Simon Ings is a science fiction, cyberpunk and nonfiction writer, as well as arts editor of the magazine "New Scientist". Simon Ings has published several novels, writes short stories and screenplays as well as articles on factual matters and occasional reviews. His non-fiction books are "The Eye: A Natural History" (2007) and "Stalin and the Scientists" (2016) and his non-fiction work includes "Wolves" (2014), "The Smoke" (2018) and the forthcoming anthology "We, Robots" (2020), which compiles one hundred AI-focussed short stories from 1837 until today.
How many ideas for potential works do you have in your head?
There are usually about half a dozen areas of interest clouding the sky. An opera based on a Shostakovich fragment. An idiot's guide to fascism. A lot of these linger well past their sell-by date and it's an effort to drop them. There's a project file on my laptop labelled The Venetian Secret: if there ever was one, I've clean forgotten what it is.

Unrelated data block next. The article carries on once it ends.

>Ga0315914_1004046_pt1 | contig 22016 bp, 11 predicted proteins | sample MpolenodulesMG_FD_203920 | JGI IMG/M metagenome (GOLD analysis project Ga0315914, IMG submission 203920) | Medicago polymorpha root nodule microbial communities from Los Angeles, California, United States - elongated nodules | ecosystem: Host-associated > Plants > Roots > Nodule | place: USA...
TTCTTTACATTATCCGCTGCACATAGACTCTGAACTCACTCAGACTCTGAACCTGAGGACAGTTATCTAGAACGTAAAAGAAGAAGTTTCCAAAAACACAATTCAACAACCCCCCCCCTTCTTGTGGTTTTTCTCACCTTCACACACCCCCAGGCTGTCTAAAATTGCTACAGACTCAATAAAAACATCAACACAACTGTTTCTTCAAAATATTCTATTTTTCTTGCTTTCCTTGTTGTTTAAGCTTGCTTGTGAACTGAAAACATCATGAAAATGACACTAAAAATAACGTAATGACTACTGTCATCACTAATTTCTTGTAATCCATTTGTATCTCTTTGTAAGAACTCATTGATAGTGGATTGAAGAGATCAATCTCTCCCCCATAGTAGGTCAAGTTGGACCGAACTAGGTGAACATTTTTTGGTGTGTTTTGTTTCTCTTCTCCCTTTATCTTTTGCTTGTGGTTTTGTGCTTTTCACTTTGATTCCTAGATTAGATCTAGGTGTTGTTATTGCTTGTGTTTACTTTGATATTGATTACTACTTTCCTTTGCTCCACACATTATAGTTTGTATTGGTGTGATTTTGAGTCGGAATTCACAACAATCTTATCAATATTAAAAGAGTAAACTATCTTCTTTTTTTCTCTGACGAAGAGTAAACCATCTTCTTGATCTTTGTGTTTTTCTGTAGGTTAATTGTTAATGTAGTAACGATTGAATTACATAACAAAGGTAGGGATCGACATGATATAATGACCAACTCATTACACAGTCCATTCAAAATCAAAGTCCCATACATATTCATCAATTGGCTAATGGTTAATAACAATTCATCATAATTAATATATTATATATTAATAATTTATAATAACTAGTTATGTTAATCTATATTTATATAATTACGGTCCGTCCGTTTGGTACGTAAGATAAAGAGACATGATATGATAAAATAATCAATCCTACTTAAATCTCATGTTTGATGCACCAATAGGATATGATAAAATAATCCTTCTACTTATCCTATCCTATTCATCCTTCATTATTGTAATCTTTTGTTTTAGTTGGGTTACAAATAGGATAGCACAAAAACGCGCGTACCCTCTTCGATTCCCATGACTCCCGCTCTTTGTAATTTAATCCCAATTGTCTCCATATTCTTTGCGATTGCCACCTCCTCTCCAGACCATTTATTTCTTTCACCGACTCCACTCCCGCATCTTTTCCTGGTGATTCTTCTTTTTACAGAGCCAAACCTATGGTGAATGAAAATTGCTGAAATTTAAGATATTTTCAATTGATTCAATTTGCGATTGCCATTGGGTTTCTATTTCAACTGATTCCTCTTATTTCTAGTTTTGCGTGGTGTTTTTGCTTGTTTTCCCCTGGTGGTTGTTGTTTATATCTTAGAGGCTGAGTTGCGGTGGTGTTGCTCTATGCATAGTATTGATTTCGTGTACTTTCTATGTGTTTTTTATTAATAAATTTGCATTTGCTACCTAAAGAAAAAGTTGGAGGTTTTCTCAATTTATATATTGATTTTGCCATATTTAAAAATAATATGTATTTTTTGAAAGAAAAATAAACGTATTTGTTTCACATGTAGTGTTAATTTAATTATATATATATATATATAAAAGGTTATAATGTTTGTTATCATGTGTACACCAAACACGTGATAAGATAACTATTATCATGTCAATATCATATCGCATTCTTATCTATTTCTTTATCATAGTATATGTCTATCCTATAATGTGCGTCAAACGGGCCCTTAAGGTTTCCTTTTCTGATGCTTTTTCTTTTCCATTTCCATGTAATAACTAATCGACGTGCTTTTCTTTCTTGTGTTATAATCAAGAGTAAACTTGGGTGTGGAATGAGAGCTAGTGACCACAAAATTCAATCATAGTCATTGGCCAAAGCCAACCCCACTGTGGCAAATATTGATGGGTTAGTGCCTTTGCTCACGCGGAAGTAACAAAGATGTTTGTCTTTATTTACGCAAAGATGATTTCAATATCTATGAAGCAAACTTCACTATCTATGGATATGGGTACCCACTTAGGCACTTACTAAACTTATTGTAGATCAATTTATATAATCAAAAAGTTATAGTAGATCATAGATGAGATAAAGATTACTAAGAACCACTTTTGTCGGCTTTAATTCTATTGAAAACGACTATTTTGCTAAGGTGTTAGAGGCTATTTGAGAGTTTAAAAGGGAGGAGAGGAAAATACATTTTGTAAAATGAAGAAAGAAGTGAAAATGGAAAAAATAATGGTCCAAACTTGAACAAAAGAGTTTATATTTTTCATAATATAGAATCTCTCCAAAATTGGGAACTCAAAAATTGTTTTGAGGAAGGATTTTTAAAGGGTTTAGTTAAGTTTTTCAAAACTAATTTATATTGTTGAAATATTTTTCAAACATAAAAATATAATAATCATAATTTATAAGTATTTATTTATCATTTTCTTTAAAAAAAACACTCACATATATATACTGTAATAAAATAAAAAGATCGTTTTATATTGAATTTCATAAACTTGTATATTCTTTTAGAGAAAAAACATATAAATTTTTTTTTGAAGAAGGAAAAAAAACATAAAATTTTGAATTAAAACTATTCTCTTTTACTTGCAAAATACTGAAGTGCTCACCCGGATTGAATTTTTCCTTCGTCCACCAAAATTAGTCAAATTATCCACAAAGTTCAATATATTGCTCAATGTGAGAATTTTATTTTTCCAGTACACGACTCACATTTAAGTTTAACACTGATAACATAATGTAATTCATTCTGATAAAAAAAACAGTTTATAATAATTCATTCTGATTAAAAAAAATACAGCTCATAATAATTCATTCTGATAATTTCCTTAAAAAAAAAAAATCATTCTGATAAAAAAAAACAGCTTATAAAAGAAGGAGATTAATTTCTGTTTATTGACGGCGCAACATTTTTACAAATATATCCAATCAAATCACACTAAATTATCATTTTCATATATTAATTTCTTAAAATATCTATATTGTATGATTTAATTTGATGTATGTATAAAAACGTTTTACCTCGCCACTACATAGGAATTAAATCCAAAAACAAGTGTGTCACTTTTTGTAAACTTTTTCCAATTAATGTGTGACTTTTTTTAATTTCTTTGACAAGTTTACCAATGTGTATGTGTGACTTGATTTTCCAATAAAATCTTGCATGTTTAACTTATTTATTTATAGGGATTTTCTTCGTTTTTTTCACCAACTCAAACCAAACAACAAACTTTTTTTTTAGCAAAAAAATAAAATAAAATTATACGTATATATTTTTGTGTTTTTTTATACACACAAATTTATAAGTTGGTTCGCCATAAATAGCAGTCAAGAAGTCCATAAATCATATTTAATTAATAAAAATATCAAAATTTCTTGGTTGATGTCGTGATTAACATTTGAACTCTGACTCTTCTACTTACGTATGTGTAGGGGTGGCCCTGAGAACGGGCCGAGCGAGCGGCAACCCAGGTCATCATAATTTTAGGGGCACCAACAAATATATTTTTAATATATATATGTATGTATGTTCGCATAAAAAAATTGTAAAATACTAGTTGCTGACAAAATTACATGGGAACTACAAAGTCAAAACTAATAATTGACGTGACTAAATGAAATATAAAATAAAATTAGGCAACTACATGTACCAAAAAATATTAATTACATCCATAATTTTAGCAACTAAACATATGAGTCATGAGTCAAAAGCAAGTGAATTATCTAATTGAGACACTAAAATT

When working on a new project, how do you sift through competing ideas in order to move forward?
Most ideas fall apart under the stress of a bit of work. They're unoriginal, or unfocused, or narrower than you hoped, or so ridiculously vast you can't do anything with them. The art, I'm beginning to realise, is in choosing what not to write. There's a twisted sort of satisfaction in that.
What writing habit do you have that you feel is impossible to shift? (That could be a particular snack, writing hours, location, caffeine consumption etc.)
For fiction, absolute silence, and darkness if that's available. For non-fiction, white noise, stray deadlines, pressure. Depending on the week, I'm swapping back and forth between two completely different working methods. There's nothing in common between fiction and non-fiction. Well, okay, there's the spelling ...
The international literature festival berlin (ilb) has become an essential part of the literary calendar of Berlin. What do you connect with the city?
I came late to Berlin, and I've only been here a couple of times, so my impressions are the inevitable combination of the obscure and the crass. Signs for an emergency exit in the Holocaust Museum. Black balloons and the spiders spinning webs in Tomas Saraceno's studio. I need to make one or two friends here before the place comes into focus for me. (If you're at the festival, say hello.)